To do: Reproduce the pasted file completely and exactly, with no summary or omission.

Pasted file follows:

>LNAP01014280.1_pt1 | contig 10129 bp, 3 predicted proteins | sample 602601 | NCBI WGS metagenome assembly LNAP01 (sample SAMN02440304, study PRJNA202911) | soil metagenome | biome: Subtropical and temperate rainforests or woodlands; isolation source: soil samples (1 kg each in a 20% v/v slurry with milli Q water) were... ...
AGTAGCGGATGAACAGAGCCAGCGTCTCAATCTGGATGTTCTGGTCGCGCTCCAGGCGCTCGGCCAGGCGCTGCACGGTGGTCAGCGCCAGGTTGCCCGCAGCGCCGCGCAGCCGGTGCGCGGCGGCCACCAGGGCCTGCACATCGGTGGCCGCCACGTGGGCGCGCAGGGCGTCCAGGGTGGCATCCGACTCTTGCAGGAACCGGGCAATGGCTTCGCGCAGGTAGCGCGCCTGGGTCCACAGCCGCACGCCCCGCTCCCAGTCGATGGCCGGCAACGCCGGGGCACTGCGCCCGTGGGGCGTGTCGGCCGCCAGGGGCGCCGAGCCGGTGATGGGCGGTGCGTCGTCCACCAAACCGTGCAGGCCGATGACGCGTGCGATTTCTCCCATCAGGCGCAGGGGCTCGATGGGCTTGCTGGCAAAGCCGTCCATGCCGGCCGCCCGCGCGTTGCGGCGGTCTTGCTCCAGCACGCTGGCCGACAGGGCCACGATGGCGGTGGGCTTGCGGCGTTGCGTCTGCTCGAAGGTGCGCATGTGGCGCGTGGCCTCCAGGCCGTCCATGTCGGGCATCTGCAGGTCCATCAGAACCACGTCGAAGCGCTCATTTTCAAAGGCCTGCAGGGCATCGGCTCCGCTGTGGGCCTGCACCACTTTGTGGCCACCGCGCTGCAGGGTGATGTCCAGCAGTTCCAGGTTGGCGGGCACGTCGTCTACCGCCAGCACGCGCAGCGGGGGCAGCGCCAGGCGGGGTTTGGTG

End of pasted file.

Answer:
>LNAP01014280.1_pt1 | contig 10129 bp, 3 predicted proteins | sample 602601 | NCBI WGS metagenome assembly LNAP01 (sample SAMN02440304, study PRJNA202911) | soil metagenome | biome: Subtropical and temperate rainforests or woodlands; isolation source: soil samples (1 kg each in a 20% v/v slurry with milli Q water) were... ...
AGTAGCGGATGAACAGAGCCAGCGTCTCAATCTGGATGTTCTGGTCGCGCTCCAGGCGCTCGGCCAGGCGCTGCACGGTGGTCAGCGCCAGGTTGCCCGCAGCGCCGCGCAGCCGGTGCGCGGCGGCCACCAGGGCCTGCACATCGGTGGCCGCCACGTGGGCGCGCAGGGCGTCCAGGGTGGCATCCGACTCTTGCAGGAACCGGGCAATGGCTTCGCGCAGGTAGCGCGCCTGGGTCCACAGCCGCACGCCCCGCTCCCAGTCGATGGCCGGCAACGCCGGGGCACTGCGCCCGTGGGGCGTGTCGGCCGCCAGGGGCGCCGAGCCGGTGATGGGCGGTGCGTCGTCCACCAAACCGTGCAGGCCGATGACGCGTGCGATTTCTCCCATCAGGCGCAGGGGCTCGATGGGCTTGCTGGCAAAGCCGTCCATGCCGGCCGCCCGCGCGTTGCGGCGGTCTTGCTCCAGCACGCTGGCCGACAGGGCCACGATGGCGGTGGGCTTGCGGCGTTGCGTCTGCTCGAAGGTGCGCATGTGGCGCGTGGCCTCCAGGCCGTCCATGTCGGGCATCTGCAGGTCCATCAGAACCACGTCGAAGCGCTCATTTTCAAAGGCCTGCAGGGCATCGGCTCCGCTGTGGGCCTGCACCACTTTGTGGCCACCGCGCTGCAGGGTGATGTCCAGCAGTTCCAGGTTGGCGGGCACGTCGTCTACCGCCAGCACGCGCAGCGGGGGCAGCGCCAGGCGGGGTTTGGTG